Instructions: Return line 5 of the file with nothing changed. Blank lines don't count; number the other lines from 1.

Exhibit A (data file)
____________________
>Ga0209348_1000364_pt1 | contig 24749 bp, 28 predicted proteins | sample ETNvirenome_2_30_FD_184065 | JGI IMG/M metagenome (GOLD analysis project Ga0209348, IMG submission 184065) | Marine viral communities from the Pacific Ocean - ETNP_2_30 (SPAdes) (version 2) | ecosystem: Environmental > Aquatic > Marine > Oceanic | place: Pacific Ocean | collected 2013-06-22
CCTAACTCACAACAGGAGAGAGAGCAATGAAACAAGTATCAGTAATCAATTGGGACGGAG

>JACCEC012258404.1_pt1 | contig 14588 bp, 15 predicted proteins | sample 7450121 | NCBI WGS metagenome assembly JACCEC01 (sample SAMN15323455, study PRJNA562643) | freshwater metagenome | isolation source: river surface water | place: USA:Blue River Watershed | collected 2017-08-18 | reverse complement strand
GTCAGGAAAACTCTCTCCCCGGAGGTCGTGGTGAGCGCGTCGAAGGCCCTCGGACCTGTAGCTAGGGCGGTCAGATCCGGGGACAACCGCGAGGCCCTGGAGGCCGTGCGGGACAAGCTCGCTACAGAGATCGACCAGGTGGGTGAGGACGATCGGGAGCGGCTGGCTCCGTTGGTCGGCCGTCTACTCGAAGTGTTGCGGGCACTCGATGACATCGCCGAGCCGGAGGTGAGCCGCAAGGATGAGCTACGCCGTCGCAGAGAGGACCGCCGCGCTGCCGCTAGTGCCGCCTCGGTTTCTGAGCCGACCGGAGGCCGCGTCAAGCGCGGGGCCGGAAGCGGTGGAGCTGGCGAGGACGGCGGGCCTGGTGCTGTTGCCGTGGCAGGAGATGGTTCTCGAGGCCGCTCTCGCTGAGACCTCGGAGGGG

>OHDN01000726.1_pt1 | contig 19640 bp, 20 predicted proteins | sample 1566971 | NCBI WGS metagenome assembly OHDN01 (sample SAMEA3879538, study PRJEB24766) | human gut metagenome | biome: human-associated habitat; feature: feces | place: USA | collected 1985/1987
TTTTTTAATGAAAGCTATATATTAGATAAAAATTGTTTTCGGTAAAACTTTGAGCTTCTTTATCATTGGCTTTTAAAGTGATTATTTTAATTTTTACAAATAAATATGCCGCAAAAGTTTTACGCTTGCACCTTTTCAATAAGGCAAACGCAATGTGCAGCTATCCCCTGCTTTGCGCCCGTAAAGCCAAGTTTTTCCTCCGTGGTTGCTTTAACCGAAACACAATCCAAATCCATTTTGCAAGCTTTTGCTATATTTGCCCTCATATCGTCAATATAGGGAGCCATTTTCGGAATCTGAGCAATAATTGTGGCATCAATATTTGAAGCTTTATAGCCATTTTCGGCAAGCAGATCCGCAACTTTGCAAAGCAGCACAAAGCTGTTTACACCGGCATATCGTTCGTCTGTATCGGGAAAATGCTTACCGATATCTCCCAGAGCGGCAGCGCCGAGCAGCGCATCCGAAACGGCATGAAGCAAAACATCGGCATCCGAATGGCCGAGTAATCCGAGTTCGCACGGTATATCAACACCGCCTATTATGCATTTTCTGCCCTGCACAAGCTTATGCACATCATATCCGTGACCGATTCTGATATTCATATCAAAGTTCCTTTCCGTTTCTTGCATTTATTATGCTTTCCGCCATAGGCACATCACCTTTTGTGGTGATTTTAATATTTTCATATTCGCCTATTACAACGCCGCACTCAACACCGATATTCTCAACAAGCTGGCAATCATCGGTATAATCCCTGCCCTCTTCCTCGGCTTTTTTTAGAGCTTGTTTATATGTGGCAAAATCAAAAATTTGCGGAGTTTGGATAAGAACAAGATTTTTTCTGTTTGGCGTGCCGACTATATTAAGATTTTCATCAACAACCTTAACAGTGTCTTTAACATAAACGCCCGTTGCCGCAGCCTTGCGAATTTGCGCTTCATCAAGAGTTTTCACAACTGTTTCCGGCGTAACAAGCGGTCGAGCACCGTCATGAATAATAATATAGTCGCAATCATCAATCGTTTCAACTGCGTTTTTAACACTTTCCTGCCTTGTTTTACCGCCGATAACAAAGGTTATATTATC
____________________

>OHDN01000726.1_pt1 | contig 19640 bp, 20 predicted proteins | sample 1566971 | NCBI WGS metagenome assembly OHDN01 (sample SAMEA3879538, study PRJEB24766) | human gut metagenome | biome: human-associated habitat; feature: feces | place: USA | collected 1985/1987